Because of the overwhelming reality of cancer, Anaïs Nin was stripped down to her bare essence, which Kraft captures expertly. She poignantly records not only Nin’s stubborn grip on life, but also the heroic efforts that Rupert Pole, Nin’s west coast lover, made to shield her from the inevitable pain, agony, and humiliation associated with the disease. It is a monumental tribute to not only those fighting for their lives, but also the forgotten ones—the caregivers.

The very personal events in this book can be appreciated by anyone who has gone through terminal disease or know someone who has. So, like Nin herself, the raw reality of Anaïs Nin: The Last Days becomes symbolic, mythical, and universally inspirational.

A former reporter for Time, Washington Post, People, USA Today, and Architectural Digest, Barbara Kraft is author of The Restless Spirit: Journal of a Gemini, with a preface by Anaïs Nin, and the recently published memoir Anais Nin: The Last Days, which Nin biographer Noel Riley Fitch calls “intimate and beautifully written.” Kraft’s work has appeared in Hudson Review, Michigan Quarterly, and Columbia Magazine, and among the many radio programs she has hosted and produced is Transforming OC, a two-part documentary on the 2006 opening of the Renee and Henry Segerstrom Concert Hall in Costa Mesa. Kraft lives and writes in Los Angeles, California.

Sky Blue Press, established in 1996 by Paul Herron, is “dedicated to the preservation of literature as art,” and strives to achieve this goal with each publication. Titles include Anaïs Nin: A Book of Mirrors (1996); To Purify the Words of the Tribe: The Major Verse Poems of Stéphane Mallarmé (1999); The Winter of Artifice: 1939 Edition by Anaïs Nin (2007); A Café in Space: The Anaïs Nin Literary Journal (2003-present); and e-book versions of Anaïs Nin’s fiction, including House of Incest, Under a Glass Bell, and A Spy in the House of Love; The Portable Anaïs Nin (2011); and Anaïs Nin: The Last Days, a memoir by Barbara Kraft (2011).

To purchase Anaïs Nin: The Last Days, click here.

Website: www.skybluepress.com
Contact: skybluepress@skybluepress.com

ANAIS NIN’S STUDENTS, A CELEBRATION

ANAIS NIN’S students read their work and discuss her impact on their lives
Featuring NANCY SHIFFRIN, LEAH SCHWEITZER, and NAN HUNT.

310.822.3006 info@beyondbaroque.org
681 Venice Bl., Venice, CA 90291
December 16, Friday 7:30 PM

NANCY SHIFFRIN is a poet, critic, and teacher. She earned her MA studying with ANAIS NIN. She earned her PhD at The Union Institute studying Jewish-American Literature. Her work has won awards and honorable mentions from The Academy of American Poets, The Alice Jackson Foundation, The Poetry Society of America, The Pushcart Prize, and The Dora Teitelbaum Foundation. Her work has been published in the Los Angeles Times, The Canadian Jewish Outlook, Religion and Literature, Humanistic Judaism, New York Quarterly, Earth’s Daughters, and numerous other periodicals. Her books are what she could not name (poems), MY JEWISH NAME (essays), and her most recent poetry collections: THE VAST UNKNOWING and GAME WITH VARIATIONS UniBook.com. Through Creative Writing Services, her literary arts consultancy, she helps aspiring writers achieve publication and personal satisfaction. She teaches English at Los Angeles Valley College. Website: http://home.earthlink.net/~nshiffrin/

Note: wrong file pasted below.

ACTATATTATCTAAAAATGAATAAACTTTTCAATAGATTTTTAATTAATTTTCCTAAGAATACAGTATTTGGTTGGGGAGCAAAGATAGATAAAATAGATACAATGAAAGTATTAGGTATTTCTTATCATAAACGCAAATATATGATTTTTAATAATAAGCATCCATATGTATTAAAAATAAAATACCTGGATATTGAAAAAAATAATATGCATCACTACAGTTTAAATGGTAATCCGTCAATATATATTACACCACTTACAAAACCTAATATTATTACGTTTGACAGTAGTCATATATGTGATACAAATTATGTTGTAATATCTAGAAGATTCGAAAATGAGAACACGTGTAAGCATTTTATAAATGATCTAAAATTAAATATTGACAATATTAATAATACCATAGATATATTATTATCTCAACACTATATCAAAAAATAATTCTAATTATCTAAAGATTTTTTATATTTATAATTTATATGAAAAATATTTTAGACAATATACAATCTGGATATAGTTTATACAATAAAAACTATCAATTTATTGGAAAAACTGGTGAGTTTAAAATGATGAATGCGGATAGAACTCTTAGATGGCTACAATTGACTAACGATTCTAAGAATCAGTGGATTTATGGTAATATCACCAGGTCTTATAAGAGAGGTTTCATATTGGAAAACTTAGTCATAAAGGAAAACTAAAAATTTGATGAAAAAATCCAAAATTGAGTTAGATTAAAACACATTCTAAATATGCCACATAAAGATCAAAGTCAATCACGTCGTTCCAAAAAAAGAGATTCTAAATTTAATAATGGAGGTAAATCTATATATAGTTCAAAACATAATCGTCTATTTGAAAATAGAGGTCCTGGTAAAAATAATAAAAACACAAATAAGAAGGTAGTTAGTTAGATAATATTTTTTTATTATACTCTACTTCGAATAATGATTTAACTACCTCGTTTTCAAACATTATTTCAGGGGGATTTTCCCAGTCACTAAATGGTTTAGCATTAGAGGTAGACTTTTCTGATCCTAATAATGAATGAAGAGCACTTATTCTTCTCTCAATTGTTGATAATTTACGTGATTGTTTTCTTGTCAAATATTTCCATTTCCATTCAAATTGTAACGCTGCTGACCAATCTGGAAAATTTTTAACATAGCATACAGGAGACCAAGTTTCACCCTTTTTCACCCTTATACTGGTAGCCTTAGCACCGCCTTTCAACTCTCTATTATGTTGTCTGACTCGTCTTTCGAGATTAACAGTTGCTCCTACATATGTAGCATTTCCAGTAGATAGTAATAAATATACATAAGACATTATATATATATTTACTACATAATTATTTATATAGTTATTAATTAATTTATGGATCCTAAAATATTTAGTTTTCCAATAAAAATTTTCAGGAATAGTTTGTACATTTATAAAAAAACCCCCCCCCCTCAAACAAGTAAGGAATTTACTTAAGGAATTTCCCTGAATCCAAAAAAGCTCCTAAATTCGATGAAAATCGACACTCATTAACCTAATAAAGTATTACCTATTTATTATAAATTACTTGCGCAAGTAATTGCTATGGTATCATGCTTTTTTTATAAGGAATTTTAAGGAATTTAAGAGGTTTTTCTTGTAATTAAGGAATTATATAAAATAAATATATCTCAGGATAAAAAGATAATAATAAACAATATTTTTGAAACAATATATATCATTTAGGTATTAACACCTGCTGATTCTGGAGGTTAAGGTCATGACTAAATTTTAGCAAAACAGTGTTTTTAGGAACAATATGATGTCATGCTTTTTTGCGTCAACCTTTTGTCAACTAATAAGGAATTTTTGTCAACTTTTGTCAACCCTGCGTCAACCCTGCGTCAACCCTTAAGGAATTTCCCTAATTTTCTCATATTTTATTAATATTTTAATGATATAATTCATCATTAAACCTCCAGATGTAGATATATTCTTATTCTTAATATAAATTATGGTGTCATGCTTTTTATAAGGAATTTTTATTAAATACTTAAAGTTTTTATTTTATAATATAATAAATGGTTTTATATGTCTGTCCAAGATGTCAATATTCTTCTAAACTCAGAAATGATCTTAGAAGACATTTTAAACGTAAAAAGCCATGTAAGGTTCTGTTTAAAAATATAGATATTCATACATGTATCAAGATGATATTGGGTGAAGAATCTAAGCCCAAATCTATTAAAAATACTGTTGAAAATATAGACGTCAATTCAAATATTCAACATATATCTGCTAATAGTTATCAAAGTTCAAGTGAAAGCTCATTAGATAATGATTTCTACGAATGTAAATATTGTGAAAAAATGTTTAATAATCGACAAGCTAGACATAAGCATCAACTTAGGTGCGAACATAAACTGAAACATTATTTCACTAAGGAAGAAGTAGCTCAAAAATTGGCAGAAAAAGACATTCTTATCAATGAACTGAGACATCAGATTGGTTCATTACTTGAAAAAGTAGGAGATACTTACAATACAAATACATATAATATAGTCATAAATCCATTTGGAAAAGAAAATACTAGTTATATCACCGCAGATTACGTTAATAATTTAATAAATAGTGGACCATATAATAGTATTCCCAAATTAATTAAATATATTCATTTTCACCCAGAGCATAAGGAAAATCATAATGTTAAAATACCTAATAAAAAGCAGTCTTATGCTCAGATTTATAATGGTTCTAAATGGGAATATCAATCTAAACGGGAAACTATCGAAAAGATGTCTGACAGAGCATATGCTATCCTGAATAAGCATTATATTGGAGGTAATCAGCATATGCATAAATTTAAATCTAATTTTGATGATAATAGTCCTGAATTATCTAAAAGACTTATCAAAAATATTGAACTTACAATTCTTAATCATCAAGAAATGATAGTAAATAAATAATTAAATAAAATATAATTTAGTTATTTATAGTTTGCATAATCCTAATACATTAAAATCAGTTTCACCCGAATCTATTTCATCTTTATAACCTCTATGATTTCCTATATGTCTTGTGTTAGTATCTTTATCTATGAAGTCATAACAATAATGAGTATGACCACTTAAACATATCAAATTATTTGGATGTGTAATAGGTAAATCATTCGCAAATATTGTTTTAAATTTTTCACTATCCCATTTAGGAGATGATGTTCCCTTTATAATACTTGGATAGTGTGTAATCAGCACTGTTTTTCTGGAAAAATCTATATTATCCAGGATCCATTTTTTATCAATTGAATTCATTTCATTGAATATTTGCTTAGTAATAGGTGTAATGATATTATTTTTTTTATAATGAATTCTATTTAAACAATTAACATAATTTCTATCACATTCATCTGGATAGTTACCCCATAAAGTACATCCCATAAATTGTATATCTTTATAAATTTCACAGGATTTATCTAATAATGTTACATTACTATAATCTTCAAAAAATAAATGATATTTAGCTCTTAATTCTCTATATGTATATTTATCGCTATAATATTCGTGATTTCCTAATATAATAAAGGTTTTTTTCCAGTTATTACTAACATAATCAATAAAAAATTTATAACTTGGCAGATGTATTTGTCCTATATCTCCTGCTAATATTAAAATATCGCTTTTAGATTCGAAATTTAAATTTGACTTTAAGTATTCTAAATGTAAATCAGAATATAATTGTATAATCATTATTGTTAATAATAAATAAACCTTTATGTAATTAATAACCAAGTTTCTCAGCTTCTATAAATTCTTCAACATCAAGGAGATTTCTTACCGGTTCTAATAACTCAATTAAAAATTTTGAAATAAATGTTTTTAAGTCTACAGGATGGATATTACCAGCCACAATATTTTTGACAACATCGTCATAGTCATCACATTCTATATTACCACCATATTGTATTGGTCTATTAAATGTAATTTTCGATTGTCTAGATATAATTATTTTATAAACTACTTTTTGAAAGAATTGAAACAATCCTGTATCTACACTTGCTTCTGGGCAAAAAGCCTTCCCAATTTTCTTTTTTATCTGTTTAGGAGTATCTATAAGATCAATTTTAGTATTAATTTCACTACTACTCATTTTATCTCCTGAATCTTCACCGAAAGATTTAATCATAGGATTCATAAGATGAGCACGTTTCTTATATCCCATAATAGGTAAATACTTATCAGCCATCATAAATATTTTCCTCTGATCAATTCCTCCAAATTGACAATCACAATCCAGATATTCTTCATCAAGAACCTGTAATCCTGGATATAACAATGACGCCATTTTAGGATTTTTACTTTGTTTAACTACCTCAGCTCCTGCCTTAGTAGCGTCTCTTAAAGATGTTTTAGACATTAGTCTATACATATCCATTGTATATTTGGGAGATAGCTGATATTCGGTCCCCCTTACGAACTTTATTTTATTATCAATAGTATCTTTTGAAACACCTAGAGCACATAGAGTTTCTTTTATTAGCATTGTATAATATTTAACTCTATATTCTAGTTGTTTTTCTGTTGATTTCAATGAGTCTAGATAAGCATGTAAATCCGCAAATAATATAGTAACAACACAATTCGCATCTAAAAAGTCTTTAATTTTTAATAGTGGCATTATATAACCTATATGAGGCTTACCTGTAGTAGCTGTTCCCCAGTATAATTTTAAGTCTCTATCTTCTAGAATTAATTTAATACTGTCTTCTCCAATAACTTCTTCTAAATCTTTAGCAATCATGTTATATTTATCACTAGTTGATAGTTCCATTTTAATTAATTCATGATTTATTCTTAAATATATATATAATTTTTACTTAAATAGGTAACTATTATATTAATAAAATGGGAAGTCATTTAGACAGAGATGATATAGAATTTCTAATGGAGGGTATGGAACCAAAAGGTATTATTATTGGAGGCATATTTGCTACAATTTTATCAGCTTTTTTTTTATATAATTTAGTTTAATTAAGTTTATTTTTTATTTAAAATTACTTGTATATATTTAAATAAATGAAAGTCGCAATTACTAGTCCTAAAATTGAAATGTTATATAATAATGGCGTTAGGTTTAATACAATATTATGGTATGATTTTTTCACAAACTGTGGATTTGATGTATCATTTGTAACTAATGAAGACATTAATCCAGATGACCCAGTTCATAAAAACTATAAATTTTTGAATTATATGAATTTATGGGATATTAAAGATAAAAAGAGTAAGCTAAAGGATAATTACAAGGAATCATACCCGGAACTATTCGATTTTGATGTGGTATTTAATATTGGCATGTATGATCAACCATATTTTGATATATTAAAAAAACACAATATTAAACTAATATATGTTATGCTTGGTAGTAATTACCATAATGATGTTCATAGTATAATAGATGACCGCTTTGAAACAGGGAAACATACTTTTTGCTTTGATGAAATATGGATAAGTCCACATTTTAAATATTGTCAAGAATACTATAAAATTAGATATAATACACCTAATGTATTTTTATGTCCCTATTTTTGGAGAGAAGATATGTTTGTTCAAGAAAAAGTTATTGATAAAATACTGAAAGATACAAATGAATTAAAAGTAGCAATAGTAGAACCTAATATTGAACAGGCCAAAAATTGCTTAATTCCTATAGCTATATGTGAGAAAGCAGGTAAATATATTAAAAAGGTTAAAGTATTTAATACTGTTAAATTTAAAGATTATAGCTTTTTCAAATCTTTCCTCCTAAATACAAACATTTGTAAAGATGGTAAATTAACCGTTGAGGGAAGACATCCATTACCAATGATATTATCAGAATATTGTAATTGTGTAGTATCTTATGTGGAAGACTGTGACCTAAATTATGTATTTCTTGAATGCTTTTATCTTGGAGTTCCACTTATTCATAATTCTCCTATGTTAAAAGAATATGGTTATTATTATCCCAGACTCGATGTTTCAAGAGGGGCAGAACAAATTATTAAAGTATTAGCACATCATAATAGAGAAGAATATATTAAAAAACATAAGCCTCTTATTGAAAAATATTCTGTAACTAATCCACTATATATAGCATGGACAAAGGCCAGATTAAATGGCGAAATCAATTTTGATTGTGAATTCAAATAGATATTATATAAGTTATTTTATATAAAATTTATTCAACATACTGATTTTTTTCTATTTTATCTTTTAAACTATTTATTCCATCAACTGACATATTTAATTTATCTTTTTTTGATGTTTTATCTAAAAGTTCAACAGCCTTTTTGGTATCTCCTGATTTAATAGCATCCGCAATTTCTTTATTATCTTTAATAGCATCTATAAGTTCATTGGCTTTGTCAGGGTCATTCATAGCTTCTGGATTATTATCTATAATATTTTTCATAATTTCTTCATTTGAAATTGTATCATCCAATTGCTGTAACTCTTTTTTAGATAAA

With the encouragement of ANAIS NIN, LEAH SCHWEITZER has conducted classes and workshops in journal writing and creative writing since 1976. She is the co-editor of the poetry anthology Without a Single Answer [Judah Magnes Museum Press, 1990], and has participated in readings and programs for such venues as Beyond Baroque, Elderhostel, L.A. Poetry Festival, Valley Contemporary Poets, Black Oak Books, Skidmore and Goucher Colleges, the Sculpture Gardens, Venice Jail, and at many local arts conferences. Her work appears in such publications as Bitterroot, Apalachee Quarterly, CQ, Small Press Review, Shirim, The Otto Rank Journal, Confrontation, Crosscurrents, The Skirball Cultural Center Magazine, Ariel, Heshbon, The Journal of Humanistic Psychology, The New L.A. Poets, and The Sculpture Gardens Review. She considers her time as a student of ANAIS NIN to be among the defining moments in her writing and teaching life.